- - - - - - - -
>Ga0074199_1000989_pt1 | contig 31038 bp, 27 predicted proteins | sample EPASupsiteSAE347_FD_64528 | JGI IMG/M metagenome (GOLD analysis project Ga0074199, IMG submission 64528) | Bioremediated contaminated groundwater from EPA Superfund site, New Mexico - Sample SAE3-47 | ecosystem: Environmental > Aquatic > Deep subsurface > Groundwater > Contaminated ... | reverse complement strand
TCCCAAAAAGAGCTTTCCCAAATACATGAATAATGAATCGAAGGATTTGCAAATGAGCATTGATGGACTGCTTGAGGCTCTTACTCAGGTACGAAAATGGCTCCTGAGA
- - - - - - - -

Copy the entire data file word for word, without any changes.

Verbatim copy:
>Ga0074199_1000989_pt1 | contig 31038 bp, 27 predicted proteins | sample EPASupsiteSAE347_FD_64528 | JGI IMG/M metagenome (GOLD analysis project Ga0074199, IMG submission 64528) | Bioremediated contaminated groundwater from EPA Superfund site, New Mexico - Sample SAE3-47 | ecosystem: Environmental > Aquatic > Deep subsurface > Groundwater > Contaminated ... | reverse complement strand
TCCCAAAAAGAGCTTTCCCAAATACATGAATAATGAATCGAAGGATTTGCAAATGAGCATTGATGGACTGCTTGAGGCTCTTACTCAGGTACGAAAATGGCTCCTGAGA